March 25, 2018
There was yet another school shooting last week – this one in Maryland. A school resource officer shot and killed the assailant after two students were gravely wounded. This will further intensify the debate over arming teachers.
President Donald Trump and the National Rifle Association argued in the aftermath of the massacre in Parkland, Fla., that enabling teachers to shoot back could save lives and could deter potential shooters from entering a school.
Trump clarified that he believes only those “adept” at using firearms should be armed not all teachers.
Teachers already are carrying concealed guns in a handful of states, including Ohio.
The idea of arming teachers is rooted in the NRA rhetoric that the only thing that can stop a bad guy with a gun is a good guy with a gun. However, as America watched video footage from the Parkland shooting, the good guys with guns stayed outside the building while the bad guy was firing away.
According to the Washington Post, since 2000 there have been school shootings in 43 of the 50 states which have left about 250 students, and teachers, dead. Even one student losing his or her life in, or around, a school is a horrific tragedy.
Between 2002 and 2014, 6 percent of all gun-related deaths involving children 17 and under were unintentional or accidental deaths. According to The Journal of Pediatrics. the average number of children killed by gunfire annually is about 1,300. That means in the 13 years between 2002 and 2014 about 1,000 children died as a result of accidental shootings, four times the number of students intentionally killed in school shootings.
Therefore, bringing more guns into schools is not the answer.
Recently, a teacher at a northern California high school accidentally fired his gun inside a classroom, causing minor injuries to three students.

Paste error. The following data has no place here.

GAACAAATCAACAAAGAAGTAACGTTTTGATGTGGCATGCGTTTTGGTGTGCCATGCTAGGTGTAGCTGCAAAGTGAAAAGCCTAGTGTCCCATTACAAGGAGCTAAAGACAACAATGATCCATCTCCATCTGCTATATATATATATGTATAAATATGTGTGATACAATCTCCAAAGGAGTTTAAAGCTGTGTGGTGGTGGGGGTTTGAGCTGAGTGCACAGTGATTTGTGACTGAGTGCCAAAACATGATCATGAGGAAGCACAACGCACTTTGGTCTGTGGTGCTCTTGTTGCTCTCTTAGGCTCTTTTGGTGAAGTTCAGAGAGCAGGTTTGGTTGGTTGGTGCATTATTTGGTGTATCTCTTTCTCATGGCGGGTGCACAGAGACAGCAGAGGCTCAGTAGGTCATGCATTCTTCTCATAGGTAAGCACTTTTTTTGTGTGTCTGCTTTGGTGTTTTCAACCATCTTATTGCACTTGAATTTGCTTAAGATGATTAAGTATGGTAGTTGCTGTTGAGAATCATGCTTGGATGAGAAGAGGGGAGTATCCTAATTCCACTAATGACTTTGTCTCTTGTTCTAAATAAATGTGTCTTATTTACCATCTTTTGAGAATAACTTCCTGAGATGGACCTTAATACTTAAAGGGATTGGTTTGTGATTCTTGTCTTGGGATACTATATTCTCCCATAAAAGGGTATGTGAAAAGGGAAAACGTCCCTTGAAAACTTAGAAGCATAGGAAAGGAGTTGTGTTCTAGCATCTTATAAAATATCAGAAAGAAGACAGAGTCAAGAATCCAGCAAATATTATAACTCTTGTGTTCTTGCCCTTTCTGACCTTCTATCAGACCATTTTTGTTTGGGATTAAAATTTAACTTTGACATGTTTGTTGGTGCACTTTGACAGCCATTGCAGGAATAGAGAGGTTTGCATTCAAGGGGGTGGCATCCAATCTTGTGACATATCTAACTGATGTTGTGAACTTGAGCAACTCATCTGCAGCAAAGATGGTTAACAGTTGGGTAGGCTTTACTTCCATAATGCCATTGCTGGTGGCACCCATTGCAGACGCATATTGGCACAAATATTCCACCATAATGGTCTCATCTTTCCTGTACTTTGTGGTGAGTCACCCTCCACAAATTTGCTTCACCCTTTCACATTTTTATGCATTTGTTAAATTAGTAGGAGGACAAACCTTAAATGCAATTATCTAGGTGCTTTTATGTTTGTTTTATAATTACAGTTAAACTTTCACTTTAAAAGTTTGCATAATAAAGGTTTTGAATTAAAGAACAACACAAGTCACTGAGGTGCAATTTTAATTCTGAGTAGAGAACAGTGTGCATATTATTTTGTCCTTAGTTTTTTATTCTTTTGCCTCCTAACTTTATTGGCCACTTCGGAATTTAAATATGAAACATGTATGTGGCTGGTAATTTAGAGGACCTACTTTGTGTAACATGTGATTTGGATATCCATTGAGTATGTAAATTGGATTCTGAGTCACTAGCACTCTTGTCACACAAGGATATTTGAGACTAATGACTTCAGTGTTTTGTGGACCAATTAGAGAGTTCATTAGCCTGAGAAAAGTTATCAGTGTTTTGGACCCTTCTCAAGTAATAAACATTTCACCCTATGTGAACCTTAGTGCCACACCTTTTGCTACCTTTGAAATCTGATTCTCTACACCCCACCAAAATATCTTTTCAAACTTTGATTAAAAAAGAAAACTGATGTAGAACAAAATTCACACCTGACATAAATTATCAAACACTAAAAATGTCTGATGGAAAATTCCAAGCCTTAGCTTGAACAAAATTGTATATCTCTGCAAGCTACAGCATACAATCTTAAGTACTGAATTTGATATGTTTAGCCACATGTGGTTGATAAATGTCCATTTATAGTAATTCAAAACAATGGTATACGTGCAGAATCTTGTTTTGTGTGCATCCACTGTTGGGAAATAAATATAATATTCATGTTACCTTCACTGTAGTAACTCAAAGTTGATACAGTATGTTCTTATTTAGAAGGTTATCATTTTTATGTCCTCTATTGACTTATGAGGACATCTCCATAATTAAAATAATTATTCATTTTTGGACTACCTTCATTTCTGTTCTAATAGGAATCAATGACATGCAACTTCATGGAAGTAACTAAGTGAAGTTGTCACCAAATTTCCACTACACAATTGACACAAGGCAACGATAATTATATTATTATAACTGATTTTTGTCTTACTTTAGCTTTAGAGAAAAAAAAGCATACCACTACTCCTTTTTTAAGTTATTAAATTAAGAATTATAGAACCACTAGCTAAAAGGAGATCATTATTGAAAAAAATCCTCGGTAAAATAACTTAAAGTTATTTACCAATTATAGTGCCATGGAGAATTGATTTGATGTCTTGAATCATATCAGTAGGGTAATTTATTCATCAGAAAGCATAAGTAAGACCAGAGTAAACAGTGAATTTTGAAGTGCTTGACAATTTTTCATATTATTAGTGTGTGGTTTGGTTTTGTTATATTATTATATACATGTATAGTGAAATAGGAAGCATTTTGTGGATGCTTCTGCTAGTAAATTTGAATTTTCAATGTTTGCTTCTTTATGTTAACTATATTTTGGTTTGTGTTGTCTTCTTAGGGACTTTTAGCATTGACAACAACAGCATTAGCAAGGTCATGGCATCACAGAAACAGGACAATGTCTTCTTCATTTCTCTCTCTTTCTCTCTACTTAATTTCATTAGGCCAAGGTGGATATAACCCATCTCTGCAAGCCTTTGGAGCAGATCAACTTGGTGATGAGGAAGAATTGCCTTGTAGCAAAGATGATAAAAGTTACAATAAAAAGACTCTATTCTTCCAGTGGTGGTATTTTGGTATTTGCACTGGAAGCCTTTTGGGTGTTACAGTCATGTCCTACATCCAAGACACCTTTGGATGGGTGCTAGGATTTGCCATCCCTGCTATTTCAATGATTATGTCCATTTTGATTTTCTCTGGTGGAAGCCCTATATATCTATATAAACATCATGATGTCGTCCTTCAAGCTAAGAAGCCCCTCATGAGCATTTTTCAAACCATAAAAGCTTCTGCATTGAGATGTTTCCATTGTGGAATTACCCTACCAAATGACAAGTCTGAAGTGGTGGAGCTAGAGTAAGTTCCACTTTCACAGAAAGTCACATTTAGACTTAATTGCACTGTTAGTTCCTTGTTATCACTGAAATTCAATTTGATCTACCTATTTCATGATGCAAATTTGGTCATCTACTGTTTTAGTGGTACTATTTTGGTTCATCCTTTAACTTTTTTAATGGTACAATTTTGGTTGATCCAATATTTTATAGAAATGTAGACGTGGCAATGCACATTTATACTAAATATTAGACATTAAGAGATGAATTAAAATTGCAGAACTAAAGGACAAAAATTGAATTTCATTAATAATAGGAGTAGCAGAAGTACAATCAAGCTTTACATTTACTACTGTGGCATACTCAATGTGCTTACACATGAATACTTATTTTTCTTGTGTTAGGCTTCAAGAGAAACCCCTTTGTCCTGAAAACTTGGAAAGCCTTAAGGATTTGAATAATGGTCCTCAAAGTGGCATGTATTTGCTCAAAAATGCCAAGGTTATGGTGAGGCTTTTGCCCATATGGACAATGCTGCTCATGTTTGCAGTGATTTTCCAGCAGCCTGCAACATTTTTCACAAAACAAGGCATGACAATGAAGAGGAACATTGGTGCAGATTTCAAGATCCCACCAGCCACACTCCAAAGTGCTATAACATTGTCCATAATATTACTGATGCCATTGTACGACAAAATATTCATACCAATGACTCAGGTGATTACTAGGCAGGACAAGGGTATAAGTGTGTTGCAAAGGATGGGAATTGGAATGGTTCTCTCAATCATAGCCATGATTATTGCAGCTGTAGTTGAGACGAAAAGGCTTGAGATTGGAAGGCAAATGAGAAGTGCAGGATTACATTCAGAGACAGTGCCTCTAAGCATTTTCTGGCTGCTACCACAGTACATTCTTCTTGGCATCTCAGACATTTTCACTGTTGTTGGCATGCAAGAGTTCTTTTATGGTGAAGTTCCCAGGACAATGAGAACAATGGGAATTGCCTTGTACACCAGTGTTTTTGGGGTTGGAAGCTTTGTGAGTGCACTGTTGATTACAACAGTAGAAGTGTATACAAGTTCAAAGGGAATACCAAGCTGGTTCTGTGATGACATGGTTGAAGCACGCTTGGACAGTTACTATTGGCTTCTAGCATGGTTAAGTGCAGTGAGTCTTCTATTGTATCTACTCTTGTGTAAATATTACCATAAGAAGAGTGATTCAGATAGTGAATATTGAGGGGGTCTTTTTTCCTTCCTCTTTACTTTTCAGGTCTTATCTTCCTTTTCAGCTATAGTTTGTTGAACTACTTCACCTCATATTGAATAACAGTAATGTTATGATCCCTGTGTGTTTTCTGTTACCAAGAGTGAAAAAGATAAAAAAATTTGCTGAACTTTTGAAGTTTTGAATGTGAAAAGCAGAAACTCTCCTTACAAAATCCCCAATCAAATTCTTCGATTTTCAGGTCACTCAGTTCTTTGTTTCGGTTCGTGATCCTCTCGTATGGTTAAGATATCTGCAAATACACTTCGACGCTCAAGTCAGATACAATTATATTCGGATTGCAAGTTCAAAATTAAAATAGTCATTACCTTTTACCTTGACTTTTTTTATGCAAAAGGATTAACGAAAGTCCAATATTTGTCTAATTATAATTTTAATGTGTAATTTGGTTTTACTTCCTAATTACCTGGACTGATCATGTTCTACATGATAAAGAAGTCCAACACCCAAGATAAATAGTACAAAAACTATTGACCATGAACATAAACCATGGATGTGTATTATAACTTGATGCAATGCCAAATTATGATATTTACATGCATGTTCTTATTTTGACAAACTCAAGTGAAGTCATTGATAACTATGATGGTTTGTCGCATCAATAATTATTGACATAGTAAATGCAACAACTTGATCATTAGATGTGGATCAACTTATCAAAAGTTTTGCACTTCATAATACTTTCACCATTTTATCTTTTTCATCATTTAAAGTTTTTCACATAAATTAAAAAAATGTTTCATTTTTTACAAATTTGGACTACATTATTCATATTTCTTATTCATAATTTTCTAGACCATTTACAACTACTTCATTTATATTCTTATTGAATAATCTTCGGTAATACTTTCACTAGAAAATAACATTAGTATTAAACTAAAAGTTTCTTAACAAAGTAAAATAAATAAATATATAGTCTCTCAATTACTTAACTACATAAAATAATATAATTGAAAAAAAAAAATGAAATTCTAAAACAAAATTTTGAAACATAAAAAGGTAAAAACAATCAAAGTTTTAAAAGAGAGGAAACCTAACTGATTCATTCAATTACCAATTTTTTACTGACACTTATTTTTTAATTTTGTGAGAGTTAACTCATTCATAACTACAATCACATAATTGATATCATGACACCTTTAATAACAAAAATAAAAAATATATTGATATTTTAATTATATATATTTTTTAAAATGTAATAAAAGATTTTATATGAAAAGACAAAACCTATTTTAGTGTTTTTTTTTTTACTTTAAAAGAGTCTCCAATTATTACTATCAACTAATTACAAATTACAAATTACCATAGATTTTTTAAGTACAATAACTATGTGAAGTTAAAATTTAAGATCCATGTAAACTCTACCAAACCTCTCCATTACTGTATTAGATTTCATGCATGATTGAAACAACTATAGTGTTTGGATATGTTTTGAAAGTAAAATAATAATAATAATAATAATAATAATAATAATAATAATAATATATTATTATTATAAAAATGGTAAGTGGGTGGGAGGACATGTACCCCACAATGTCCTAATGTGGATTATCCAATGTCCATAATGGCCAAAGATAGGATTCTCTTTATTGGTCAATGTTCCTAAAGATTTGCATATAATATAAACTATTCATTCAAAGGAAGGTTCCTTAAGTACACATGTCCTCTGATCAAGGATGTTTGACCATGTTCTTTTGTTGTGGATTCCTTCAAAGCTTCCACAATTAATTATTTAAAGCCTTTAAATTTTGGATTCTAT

The teacher, a reserve police officer “adept” at firearms, was pointing the gun at the ceiling to make sure it was not loaded when it discharged inside his classroom.
Accidents happen all the time in schools. However, an accident with a gun can be fatal.
In Ohio, a school board can give written permission to a teacher to carry a firearm into a school.
Without written permission even a teacher with a concealed-carry license must leave his weapon in the vehicle, according to Ohio Senate Bill 199, passed in March of last year.
Austintown Superintendent Vince Colaluca told The Vindicator this month that it is illegal to bring a firearm onto school grounds. An exception to the rule is an armed police officer.
“You go into education because you want to help kids become better citizens,” Colaluca told The Vindicator. “As long as we’re financially capable to provide the protection, we’ll continue to do so.”
There are school boards in Ohio that have authorized teachers to carry weapons but they don’t have to tell parents or the public.
“[S]chool boards do not have to publicize the fact that they’re allowing teachers to arm themselves,” Sara Clark, legal counsel for the Ohio School Boards Association, told the Columbus Dispatch. She said she is unaware of an official list and couldn’t estimate how many of Ohio’s 610 public school districts might allow teachers to carry weapons.
Free teacher training
Since 2013, the nonprofit, pro-gun, Buckeye Firearms Foundation has been offering free firearm training specifically for educators. On its website an essay is posted that provides, “Some kids need chemo. Some need armed protection. The fact that both are “rare” events is of little comfort when yours is the child in need.”
The fact that a child needs chemotherapy is devastating – but other students are not at risk during treatment. More guns in school increases the likelihood of an accident that can lead to a student’s injury or death.
Matthew T. Mangino, a fromer district attorney in Lawrence County, Pa., is of counsel with Luxenberg, Garbett, Kelly & George P.C. His book”The Executioner’s Toll, 2010” was released by McFarland Publishing. You can reach him at www.mattmangino.com and follow him on Twitter @MatthewTMangino
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